Does anyone here really understand bitcoin? It is a mystery to most of us, we really don’t know what it is or how it works – we sort of know – it’s like electronic money, right? In any case, we can figure out how to use it. I think it’s theological parallel is grace; the grace that St. Paul talks about in our second reading. “My grace is sufficient for you.” It’s short, sweet and to the point. Three times St Paul asked and the answer was essentially “No.” But grace is sufficient…. If he can figure out how to use it.
In Bible studies this passage always raises lots of questions. In the course of the dialogue I have always been struck by language we use surrounding the topic: sanctifying grace, actual grace, habitual grace, prevenient grace, sacramental grace, get grace, lose grace, fall from grace, a state of grace and more. Grace is part of the mystery of God and so we humans will ever want to describe it, categorize it, tame it, corral it – all in hopes we can discreetly and definitively understand grace. But it is a mystery.
“My grace is sufficient for you.” What can we discern from this simple passage? It’s true God answers prayers; it may not be the answer we were hoping for, but we are not abandoned. We are given a sufficiency of grace. Which leaves us with two goals: (a) opening up the mystery of grace at least a little, so that (b) if we have been given grace, we can discern how we will use it?
Ok. What is grace? When referring to God, the word for grace (hen) appears in the Old Testament books about 60 times with God ever the watchful Lord finding favor with someone. God found favor with Noah, Moses, the prophet Samuel, Ezra and Jeremiah, and others. What is common to all is that the bestowal of grace was unmerited and was always at the initiative of God in order that the person carry out their role in God’s plan of salvation.
In the New Testament, God finds favor with Mary – in our prayer we describe Jesus’ mother as “full of grace.” The Annunciation of the birth of Jesus was God’s initiative, but it required a free response on Mary’s part. God’s initiative and the free response are hallmarks of St. Paul’s extensive teaching on grace in his letters to the Galatians, Romans, Corinthians, and Ephesians. In our second reading, Paul’s use of this sufficient grace is equated with the power to live the Christian life and to do ministry in the name of Christ. But sometimes grace is sufficient so that we do not lose heart as it says in 2 Cor 4.
The Catechism of the Catholic Church (CCC) section 1996 and following summarizes the whole of Scripture and the centuries of Christian reflection by defining grace as “favor”, “free and unmerited help from God”, and “participation in the life of God.” All good, all requiring a free response on our part. All geared toward the power to live a Christian life, do ministry for the greater glory of God, and to endure and not lose heart. I am sure theologians everywhere are cringing at this simplification, but, hey, we’re not theologians. It is sufficient for us to be able to explore “how we will use it.”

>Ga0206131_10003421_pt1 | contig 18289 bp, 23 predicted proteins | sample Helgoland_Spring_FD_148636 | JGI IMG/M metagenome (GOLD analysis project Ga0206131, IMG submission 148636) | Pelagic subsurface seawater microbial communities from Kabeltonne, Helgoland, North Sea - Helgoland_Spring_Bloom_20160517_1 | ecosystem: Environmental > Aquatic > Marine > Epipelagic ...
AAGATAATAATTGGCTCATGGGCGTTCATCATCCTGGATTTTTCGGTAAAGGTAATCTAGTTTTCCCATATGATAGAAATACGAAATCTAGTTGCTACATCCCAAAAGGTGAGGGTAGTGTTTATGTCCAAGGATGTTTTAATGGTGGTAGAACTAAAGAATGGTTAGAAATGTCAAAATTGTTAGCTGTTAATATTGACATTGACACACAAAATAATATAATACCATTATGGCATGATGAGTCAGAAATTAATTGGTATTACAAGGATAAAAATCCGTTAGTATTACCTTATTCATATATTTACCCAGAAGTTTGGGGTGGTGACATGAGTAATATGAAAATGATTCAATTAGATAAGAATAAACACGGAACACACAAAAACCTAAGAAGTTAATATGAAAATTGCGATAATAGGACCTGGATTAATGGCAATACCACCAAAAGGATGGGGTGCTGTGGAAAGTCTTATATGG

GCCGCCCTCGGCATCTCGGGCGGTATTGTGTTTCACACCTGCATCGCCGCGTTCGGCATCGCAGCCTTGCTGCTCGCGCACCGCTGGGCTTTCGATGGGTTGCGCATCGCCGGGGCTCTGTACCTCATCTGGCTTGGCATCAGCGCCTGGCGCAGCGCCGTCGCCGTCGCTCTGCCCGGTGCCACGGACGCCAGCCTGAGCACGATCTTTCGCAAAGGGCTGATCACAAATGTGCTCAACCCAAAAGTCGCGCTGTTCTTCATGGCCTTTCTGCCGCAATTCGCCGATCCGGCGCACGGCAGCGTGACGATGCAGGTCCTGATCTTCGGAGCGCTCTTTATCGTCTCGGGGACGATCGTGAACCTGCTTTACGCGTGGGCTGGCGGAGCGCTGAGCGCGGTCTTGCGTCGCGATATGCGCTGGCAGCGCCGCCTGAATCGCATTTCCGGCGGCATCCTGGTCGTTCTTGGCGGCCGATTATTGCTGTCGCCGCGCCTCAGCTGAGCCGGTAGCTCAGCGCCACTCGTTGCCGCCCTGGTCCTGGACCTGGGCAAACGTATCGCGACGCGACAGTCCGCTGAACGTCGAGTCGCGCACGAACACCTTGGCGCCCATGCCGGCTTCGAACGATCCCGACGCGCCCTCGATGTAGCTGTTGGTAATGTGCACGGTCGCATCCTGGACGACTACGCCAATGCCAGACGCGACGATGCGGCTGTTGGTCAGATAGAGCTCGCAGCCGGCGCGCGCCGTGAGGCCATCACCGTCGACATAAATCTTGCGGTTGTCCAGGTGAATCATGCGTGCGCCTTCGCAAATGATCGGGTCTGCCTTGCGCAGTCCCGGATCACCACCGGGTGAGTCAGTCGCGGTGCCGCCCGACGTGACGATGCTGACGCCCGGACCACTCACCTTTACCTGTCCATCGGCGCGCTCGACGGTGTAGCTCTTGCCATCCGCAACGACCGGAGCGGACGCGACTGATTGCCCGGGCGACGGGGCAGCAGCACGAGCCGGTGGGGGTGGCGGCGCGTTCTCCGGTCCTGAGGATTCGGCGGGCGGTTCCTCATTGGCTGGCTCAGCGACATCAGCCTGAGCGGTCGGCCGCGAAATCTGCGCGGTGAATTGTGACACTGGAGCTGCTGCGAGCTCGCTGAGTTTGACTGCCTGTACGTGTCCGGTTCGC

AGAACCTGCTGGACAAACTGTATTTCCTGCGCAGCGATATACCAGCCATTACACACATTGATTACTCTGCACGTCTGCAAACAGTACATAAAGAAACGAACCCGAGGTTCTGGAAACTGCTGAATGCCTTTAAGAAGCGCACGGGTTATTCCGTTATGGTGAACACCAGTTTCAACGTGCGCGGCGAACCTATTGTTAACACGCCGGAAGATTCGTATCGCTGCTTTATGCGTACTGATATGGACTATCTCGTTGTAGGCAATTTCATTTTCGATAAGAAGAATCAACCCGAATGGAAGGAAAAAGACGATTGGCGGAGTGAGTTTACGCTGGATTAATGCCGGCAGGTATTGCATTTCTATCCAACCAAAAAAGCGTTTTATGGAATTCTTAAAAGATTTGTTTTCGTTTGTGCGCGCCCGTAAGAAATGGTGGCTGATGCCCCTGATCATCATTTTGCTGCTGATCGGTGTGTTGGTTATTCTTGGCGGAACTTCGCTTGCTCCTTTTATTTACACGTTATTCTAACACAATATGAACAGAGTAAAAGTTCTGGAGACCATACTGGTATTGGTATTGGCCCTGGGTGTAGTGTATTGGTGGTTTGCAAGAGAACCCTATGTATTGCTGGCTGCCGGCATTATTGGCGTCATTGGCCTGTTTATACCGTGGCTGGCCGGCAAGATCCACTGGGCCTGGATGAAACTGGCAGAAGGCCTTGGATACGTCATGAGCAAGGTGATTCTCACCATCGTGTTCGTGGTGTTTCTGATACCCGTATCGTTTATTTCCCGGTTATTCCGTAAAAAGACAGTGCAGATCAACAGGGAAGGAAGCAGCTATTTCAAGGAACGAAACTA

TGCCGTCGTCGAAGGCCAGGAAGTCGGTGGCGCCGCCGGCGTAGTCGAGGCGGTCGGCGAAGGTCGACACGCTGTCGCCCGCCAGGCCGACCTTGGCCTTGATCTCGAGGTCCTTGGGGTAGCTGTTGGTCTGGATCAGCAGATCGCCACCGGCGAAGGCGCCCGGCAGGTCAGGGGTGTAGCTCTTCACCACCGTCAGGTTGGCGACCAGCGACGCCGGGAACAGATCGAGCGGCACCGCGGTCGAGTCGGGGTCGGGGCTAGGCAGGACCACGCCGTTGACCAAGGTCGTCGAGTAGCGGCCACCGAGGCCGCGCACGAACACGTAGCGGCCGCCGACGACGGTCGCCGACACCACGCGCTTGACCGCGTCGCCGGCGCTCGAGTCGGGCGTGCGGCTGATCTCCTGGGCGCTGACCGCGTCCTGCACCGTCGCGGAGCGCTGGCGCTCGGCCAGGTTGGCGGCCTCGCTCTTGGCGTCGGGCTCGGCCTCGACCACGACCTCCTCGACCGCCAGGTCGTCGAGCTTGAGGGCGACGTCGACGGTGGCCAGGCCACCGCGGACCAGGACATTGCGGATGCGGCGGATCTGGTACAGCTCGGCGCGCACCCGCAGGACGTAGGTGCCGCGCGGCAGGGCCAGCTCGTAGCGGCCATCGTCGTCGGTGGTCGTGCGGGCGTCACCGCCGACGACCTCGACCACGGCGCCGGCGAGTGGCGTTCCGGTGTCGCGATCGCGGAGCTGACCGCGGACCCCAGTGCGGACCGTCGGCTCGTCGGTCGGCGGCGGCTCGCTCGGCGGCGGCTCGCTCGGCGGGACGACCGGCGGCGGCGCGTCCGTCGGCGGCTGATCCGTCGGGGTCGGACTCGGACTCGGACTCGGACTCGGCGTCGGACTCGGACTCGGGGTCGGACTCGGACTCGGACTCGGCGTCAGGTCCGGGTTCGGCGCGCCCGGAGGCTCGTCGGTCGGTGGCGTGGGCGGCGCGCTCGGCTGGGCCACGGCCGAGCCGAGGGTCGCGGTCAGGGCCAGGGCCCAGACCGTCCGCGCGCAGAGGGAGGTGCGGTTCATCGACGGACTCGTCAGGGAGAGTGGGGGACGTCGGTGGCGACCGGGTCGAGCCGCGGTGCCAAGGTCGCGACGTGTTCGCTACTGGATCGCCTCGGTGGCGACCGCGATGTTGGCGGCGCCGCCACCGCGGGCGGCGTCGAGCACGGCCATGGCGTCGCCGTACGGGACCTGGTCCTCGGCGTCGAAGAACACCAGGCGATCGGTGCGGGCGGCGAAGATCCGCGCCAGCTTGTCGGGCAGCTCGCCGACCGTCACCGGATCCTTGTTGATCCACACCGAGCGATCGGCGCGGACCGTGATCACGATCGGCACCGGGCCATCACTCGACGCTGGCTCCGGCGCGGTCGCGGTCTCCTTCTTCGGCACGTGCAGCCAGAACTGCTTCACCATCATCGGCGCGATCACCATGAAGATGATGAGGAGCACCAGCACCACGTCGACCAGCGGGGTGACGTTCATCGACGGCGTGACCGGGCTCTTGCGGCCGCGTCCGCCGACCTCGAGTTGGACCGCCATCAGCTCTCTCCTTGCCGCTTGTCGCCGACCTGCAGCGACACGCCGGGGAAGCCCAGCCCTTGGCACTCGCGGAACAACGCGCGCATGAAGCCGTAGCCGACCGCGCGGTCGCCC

Consider patience. There are 70 verses in the New Testament that point to the virtuousness of patience – most memorably, 1st Corinthians: “love is patient, love is kind…” Patience is a virtue, but is impatience a sin? It is very common to hear it confessed. But perhaps more clearly considered, impatience when acted upon or dwelled upon is a quite powerful temptation that can lead to sin, quite serious sin. And if one is in the habit of quickly giving into impatience, then perhaps the pathway from temptation to sin is short as can be.
Anger is a sin, but what about that moment when anger arrives. You did not will it, want it, wish it wasn’t there, but there it is. Luring you, tempting you: come on lash out, use that clever line to put them in their place, cut them down to size – no wait…. Let’s plot something that is the ultimate smackdown. Anger too can be habitual, amplifying its power over you. But there is a moment when it is tempting.
There we are impatience or anger bubbling up from some dark place…. “Wait a second…what am I doing?” What you are doing is you are about to make a choice. You are about to roll with the tidal wave of temptation, or you are going to accept that grace awaiting you. I would suggest that every temptation that arrives unwelcomed, unannounced, uninvited and unwanted also comes surrounded by grace from the every watchful God. It comes unmerited and at the initiative of God, but it comes…. And awaits our response. Will we let grace in?
Back in high school at the dances, one always looked forward to the slow music, then you got to dance really close to your partner. That’s why the good nuns were on patrol. They would come up to you, with a 12-inch ruler in hand, position it between you and your dance partner, smile and admonish you to “Leave room for the Holy Spirit.”
And there is a habit worth developing, refining and perfecting. Leaving room for the Holy Spirit. The habit for when facing temptation, you turn to God in thought, a prayer, whatever and however, and choose to let the Holy Spirit remind you that grace is sufficient, in fact abundant, and there for the taking, allowing you freely choose to participate in the life of God. through the coming of the Holy Spirit.
All of this geared toward the power to live a Christian life, do ministry for the greater glory of God, and to endure and not lose heart.
There is something about us that counts and remembers all the times we fail and give into temptation and sin. Why is it we never count all the times we chose grace? I suspect we chose grace for more than sin. And that makes hopeful sense to me. “My grace is sufficient for you.” Our cup is neither half full or half empty – it is ever overflowing with grace. Freely chose to drink deeply from that cup.
May the grace and peace of Christ be with you. Amen